Control Of Inflation Essay Research Paper The

Control Of Inflation Essay, Research Paper The governments of most developed economies now appear to be primarily concerned with inflation and how to keep it down as opposed to maintaining full employment or restricting the

Control Of Inflation Essay, Research Paper

The governments of most

developed economies now appear to be primarily concerned with inflation and how

to keep it down as opposed to maintaining full employment or restricting the

money supply. However, unlike in other areas of the economy, the actions the

government can take to control inflation are quite limited. This is because

people and firms behave according to their expectations not only of inflation

but also of what they consider the government will do. As a result of these

implications, governmental actions to control inflation may not have the

desired results. If the actions of the government are consistent, though, it

will be possible for people?s expectations to be built around what they believe

the government will do.

To illustrate an example of this, consider the

following model. The short-run Phillips curve is believed to show the trade-off

between jobs and inflation, although since the early 1960s the relationship is

not as clear as it once was. Monetarists like Friedman, though, believed that

in the long-run the natural rate of unemployment is static: shifts in inflation

and employment will always return to this level. In other words, it is the

equilibrium that will be returned to when the level of inflation is correctly

anticipated. The long run Phillips curve (LRPC) is drawn in figure one with a

number of short-run curves crossing it (each labelled SRPCx), which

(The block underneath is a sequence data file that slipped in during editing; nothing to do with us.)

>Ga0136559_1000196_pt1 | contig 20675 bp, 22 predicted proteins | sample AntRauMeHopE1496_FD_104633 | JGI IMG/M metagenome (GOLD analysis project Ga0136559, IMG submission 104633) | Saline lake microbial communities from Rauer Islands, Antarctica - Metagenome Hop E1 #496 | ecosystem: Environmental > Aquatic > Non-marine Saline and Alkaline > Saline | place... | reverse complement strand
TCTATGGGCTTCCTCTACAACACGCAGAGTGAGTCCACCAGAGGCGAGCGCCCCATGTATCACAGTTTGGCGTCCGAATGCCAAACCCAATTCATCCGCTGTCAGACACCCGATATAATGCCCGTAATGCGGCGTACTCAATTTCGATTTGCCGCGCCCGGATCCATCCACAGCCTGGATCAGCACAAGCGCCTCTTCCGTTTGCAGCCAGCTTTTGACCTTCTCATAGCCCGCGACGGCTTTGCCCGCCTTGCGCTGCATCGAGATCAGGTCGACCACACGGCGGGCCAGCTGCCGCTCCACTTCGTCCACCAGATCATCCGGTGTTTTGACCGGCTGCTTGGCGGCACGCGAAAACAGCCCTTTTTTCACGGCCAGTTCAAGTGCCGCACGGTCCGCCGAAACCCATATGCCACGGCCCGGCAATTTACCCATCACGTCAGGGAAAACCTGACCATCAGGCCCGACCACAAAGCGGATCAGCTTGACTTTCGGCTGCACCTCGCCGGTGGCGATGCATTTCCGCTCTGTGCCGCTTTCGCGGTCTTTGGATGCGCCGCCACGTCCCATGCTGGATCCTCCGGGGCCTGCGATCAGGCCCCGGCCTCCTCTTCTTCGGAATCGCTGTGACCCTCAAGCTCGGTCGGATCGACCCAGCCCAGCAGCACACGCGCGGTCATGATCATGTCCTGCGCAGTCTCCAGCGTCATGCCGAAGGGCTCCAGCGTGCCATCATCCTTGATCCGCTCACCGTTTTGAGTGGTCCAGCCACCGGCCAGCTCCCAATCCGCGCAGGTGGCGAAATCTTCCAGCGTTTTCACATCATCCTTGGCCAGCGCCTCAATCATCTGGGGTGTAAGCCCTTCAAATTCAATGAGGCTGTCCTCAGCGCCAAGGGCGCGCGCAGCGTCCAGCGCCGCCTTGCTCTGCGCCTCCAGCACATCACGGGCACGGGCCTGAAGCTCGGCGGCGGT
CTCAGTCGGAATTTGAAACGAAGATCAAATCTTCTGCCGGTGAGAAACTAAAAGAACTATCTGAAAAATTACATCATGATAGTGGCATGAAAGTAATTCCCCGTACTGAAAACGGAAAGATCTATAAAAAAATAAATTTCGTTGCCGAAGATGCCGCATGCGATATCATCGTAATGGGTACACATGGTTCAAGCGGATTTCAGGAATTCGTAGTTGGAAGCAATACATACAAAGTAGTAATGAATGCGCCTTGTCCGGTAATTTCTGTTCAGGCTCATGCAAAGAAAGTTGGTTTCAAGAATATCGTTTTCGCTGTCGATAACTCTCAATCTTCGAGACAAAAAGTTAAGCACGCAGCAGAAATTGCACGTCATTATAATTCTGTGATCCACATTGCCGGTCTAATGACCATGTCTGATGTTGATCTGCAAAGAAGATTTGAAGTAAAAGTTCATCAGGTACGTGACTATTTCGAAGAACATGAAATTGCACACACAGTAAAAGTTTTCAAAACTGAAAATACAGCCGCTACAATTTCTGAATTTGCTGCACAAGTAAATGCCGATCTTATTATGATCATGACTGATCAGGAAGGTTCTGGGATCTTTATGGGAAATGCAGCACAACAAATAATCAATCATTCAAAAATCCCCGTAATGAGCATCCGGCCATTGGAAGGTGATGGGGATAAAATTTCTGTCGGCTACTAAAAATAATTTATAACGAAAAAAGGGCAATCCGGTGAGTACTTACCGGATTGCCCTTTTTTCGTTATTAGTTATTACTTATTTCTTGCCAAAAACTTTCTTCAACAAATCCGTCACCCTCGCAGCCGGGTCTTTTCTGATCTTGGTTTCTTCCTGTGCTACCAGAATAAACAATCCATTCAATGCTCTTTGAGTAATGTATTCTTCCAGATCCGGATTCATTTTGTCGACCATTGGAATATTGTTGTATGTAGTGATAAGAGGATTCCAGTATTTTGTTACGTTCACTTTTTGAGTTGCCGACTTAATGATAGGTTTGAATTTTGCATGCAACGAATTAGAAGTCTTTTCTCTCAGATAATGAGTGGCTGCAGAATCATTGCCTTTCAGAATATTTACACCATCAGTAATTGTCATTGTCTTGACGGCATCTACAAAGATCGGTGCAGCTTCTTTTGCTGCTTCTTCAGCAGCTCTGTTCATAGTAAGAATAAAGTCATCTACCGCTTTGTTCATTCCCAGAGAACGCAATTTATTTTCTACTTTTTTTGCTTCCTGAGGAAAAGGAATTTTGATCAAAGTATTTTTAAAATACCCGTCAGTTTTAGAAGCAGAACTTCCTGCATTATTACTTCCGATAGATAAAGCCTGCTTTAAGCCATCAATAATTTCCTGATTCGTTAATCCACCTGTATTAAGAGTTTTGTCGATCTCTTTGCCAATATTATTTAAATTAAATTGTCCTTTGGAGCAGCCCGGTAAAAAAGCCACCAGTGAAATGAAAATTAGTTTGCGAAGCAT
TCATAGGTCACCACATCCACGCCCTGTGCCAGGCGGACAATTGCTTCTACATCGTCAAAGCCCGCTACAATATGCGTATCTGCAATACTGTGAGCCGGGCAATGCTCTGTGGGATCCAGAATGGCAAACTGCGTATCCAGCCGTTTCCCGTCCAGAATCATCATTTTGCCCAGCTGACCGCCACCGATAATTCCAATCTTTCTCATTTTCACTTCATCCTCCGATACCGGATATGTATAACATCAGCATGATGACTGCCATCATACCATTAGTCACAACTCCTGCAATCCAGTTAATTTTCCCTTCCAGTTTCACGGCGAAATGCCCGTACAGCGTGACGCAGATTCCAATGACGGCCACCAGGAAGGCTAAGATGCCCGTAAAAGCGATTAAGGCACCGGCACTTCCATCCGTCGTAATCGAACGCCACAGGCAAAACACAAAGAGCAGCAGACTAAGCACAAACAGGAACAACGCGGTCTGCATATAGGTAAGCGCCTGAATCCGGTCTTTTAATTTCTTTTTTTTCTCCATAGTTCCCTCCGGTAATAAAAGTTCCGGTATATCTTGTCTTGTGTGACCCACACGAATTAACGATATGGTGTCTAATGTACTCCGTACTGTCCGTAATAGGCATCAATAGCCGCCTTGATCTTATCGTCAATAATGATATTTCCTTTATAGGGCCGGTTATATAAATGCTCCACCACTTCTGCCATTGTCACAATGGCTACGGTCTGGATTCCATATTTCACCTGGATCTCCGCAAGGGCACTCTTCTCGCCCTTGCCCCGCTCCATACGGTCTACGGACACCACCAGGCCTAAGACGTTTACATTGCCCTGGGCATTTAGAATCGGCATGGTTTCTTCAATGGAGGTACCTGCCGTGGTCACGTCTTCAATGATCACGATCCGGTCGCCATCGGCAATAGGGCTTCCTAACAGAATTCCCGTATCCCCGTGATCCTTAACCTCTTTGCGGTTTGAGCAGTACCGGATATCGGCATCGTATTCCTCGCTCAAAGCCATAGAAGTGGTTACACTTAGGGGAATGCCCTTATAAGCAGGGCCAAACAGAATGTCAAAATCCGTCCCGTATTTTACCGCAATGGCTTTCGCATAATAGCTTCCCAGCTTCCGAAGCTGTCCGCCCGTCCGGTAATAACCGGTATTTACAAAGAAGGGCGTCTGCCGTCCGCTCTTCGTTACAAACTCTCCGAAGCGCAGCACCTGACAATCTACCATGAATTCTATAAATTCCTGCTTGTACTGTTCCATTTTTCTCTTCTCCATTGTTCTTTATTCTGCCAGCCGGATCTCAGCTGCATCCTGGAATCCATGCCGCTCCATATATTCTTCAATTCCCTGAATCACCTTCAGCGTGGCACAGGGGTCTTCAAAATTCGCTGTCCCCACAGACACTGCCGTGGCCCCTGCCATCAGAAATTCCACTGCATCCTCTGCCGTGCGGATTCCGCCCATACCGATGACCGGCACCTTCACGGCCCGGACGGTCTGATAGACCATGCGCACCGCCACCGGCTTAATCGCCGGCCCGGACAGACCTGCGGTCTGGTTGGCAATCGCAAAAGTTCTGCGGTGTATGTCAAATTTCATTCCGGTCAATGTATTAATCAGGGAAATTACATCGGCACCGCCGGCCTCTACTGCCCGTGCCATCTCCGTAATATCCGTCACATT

represent short-term fluctuations causing trade-offs between levels of

inflation and levels of unemployment[1].

Suppose the government in the long run wishes to keep inflation at 0%, which is

at point A, giving a level of unemployment at U*, which is the natural rate.

The government is able to set this target because in the long-run there can be

no trade-off (the UK currently has an inflation target of 2.5%: recognising the

practical difficulties in holding prices completely stable as this model is

supposing). At point C, the government could try to reduce inflation, which

will temporarily increase unemployment as inflation moves along SRPC2 ,

but eventually the shifts in aggregate supply and demand will cause

unemployment to return to U* . Given that the government has a declared policy

of keeping inflation at 0%, firms and presuming it to have been successful,

trade unions will set prices and wage claims appropriately, to account for

this, and SRPC0 will be the short-run curve that is used. Now, suppose that the

government, fearing electoral defeat, wants to increase unemployment above the

natural rate for short-term gain. By following an expansionary fiscal policy,

it would be possible to move up SRPC0?

and reach point E, which offers far lower unemployment than point

U*, but at a higher level of inflation.?

However, if this is done, the government will lose its credibility,

because wage claims? and price levels

will have been settled expecting inflation at 0%. Once it is seen that the

policy has been abandoned, firms and trade unions will have to settle wage